Men .. .. 5 5
Having a family or pregnancy Women 10 7 7 6
Men 3 3 2 3
Nationality or colour of one's skin Women .. 4 5 3
Men .. 3 3 4
Political opinions or participation in trade union activities Women .. 3 4 3
Men .. 4 4 4
Gender, directed at men Women 3 2 1 2
Men 3 2 3 2
Sexual orientation Women .. 3 2 1
Men .. 2 3 2
Source: Quality of Work Life Surveys 1997, 2003, 2008 and 2013, Statistics Finland

Young people experience more age discrimination than aged people

Persons that have observed discrimination in their workplace are further asked whether they have personally experienced discrimination or unequal treatment. The share of women who have experienced gender discrimination themselves (4%) has decreased by one percentage point from the late 1990s (5%). During the entire survey period, a couple of per cent of male employees have personally experienced discrimination directed at men.

Two per cent of all employees have experienced age discrimination directed at young people and two per cent age discrimination directed at aged people. Examined by age group, it is interesting that among aged people, personal experiences of discrimination directed at old age have decreased but age discrimination experienced by young people has actually increased. Of persons aged under 30, six per cent (women 5%, men 7%) reported that they had experienced discrimination directed at their young age in 1997, while in 2013 the corresponding share had increased to eight per cent (women 10%, men 5%). Correspondingly, of employees aged over 50, seven per cent (women 8%, men 6%) reported that they had experienced discrimination directed at their old age in 1997, but only four per cent (women 5%, men 2%) in 2013.

Discrimination most common in acquisition of information

Employees’ personal experiences of discrimination are usually connected with receiving information (17%) and the attitudes of co-workers and supervisors (16%). People also quite often experience discrimination in being appreciated (14%). The change has been very low in this regard in the 2000s. By contrast, the discrimination experienced in remuneration has diminished by a couple of percentage points since 2008. This is especially visible for women, among whom the share has decreased from 15 to 12 per cent in ten years. Women report having experienced discrimination more often in all inquired situations than men.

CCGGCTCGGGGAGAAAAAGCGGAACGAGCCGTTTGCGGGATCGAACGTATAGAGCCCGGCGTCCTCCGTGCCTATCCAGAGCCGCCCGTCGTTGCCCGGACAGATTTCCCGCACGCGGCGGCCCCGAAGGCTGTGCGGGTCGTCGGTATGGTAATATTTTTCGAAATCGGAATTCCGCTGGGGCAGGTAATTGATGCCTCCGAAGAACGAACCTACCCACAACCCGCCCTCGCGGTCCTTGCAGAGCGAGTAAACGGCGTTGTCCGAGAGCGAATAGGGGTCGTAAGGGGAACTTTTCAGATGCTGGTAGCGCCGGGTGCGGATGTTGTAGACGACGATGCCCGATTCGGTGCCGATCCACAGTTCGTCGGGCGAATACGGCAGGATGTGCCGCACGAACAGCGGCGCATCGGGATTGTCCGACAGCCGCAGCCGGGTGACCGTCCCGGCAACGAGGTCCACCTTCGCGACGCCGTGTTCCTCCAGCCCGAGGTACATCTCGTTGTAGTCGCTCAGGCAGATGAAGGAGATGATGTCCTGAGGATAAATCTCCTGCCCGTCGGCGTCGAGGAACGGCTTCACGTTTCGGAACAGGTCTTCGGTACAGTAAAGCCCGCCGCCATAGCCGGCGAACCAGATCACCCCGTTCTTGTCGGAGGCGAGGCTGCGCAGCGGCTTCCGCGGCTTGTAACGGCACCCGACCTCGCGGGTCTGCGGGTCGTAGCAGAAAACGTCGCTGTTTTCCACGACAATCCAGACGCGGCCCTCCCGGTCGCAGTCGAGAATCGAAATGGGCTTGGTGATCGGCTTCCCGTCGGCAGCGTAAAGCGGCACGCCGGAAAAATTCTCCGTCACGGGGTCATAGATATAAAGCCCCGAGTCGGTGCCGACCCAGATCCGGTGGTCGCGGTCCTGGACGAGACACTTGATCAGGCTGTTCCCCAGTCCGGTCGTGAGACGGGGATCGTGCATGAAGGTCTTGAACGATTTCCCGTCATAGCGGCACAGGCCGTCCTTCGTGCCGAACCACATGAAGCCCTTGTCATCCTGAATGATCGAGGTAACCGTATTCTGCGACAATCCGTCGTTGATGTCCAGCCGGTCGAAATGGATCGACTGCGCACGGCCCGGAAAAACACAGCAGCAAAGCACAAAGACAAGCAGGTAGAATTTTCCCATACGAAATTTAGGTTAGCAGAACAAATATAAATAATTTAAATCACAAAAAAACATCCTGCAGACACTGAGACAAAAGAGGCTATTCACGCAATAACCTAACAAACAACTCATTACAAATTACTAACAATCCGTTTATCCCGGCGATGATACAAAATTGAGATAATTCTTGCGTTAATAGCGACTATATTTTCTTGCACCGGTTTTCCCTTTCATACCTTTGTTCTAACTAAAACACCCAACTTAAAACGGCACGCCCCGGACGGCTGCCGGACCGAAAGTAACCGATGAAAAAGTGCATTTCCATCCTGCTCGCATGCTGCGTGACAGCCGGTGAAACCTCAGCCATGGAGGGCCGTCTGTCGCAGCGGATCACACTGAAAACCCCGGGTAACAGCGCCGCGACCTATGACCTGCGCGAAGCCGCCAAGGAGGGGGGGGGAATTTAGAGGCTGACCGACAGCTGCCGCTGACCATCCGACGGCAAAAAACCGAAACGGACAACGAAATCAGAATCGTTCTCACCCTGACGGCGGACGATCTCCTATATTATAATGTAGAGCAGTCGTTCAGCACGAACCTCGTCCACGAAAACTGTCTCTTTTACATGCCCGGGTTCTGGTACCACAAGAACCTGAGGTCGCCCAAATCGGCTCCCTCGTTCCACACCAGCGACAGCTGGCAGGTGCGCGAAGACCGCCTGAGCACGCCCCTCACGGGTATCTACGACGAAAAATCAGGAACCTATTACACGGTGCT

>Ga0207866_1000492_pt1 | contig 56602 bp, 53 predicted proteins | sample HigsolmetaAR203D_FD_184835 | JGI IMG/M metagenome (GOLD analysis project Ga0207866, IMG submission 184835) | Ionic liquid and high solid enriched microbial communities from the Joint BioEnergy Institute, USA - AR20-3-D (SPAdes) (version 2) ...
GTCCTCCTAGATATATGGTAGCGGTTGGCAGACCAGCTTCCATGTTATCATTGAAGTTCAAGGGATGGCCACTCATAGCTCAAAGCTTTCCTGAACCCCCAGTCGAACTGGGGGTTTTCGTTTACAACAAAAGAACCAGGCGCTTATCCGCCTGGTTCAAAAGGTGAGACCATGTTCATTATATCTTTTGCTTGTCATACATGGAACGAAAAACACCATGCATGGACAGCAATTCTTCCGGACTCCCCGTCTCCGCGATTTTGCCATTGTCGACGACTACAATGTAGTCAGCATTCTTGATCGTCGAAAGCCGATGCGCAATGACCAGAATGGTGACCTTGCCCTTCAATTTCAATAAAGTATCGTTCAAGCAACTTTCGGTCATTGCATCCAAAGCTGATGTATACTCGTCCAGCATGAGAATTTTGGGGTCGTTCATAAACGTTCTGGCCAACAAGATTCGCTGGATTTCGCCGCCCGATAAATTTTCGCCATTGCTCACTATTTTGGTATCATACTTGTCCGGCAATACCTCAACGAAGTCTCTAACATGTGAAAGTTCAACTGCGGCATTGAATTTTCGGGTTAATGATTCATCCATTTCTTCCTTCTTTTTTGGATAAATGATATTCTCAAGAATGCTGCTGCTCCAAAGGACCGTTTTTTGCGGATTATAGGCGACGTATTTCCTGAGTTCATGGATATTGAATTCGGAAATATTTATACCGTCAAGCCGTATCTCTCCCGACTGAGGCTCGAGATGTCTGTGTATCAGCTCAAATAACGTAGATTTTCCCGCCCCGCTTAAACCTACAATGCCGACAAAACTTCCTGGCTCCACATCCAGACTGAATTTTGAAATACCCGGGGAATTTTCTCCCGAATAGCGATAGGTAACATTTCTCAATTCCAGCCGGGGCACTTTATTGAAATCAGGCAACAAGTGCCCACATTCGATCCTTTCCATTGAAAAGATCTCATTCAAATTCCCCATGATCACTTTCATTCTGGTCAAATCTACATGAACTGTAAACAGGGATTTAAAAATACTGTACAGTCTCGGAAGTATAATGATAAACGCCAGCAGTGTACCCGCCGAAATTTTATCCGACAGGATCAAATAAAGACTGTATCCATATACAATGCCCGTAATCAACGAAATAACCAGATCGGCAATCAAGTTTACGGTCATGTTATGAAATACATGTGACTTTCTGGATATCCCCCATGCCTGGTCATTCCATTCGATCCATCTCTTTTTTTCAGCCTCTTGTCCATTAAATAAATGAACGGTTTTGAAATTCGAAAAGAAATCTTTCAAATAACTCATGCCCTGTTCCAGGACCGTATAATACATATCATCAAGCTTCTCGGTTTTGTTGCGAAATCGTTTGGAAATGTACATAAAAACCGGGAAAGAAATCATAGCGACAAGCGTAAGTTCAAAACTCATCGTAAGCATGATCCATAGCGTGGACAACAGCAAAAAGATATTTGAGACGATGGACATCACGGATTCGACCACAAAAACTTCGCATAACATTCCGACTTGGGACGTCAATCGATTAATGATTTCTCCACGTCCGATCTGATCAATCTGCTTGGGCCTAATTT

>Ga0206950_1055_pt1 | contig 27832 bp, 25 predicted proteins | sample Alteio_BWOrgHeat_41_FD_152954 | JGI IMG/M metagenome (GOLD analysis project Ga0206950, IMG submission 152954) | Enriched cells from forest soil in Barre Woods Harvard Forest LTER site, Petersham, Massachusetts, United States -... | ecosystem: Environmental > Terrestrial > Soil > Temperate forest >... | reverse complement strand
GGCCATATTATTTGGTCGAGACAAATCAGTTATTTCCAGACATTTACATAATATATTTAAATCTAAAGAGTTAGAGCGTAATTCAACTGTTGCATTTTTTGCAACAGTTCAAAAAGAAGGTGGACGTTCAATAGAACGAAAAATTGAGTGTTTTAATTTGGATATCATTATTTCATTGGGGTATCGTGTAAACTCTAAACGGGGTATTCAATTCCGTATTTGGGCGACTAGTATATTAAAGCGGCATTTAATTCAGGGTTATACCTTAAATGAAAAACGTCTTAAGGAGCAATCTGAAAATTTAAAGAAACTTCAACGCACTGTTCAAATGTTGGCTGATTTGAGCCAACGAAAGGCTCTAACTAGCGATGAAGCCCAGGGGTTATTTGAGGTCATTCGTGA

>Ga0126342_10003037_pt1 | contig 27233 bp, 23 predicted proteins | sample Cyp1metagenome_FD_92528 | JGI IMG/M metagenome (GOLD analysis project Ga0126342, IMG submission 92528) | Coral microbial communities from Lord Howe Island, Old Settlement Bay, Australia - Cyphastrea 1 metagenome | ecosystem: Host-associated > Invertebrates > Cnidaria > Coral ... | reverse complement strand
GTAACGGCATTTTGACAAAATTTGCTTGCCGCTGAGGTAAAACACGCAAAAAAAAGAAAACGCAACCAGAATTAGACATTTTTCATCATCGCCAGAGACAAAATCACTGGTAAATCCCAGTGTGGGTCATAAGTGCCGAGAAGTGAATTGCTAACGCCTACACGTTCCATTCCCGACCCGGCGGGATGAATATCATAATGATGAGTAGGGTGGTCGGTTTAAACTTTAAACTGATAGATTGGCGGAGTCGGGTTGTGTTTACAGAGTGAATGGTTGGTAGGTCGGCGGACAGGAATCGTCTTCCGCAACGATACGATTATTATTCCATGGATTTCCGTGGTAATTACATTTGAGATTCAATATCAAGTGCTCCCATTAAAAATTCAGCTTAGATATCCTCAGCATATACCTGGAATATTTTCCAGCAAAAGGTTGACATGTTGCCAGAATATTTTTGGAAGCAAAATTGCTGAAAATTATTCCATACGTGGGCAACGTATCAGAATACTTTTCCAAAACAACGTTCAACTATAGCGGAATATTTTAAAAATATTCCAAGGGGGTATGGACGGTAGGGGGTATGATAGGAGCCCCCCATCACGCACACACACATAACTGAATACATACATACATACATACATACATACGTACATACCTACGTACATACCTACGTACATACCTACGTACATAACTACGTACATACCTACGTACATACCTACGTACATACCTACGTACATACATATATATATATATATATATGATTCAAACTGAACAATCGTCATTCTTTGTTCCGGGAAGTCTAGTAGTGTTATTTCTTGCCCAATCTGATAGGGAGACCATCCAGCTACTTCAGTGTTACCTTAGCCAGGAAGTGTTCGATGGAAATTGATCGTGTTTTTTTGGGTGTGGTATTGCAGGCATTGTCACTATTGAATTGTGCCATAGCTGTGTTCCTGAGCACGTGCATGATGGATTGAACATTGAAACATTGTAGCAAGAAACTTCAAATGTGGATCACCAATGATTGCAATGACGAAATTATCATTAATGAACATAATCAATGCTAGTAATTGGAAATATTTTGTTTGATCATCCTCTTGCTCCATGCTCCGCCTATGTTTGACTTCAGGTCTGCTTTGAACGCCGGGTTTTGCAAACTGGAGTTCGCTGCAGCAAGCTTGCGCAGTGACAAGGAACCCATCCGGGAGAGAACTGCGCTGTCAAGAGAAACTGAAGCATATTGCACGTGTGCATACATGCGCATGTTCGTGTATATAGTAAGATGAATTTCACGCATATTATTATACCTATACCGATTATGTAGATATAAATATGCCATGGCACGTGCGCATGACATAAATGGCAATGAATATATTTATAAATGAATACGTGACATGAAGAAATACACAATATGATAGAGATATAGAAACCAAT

Figure 2. Has personally experienced unequal treatment or discrimination in the past five years at the workplace. Share (%) of employees by discrimination situation

Figure 2. Has personally experienced unequal treatment or discrimination in the past five years at the workplace. Share (%) of employees by discrimination situation
Source: Quality of Work Life Surveys 2003, 2008 and 2013, Statistics Finland

Source: Quality of Work Life Survey, Statistics Finland

Inquiries: Hanna Sutela 09 1734 2907, Anna-Maija Lehto 09 1734 3223, tyoelama@stat.fi

Director in charge: Riitta Harala

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Updated 20.5.2014

Referencing instructions:

Official Statistics of Finland (OSF): Quality of work life [e-publication].
ISSN=2342-2890. 02 2013. Helsinki: Statistics Finland [referred: 23.8.2019].
Access method: http://www.stat.fi/til/tyoolot/2013/02/tyoolot_2013_02_2014-05-15_tie_001_en.html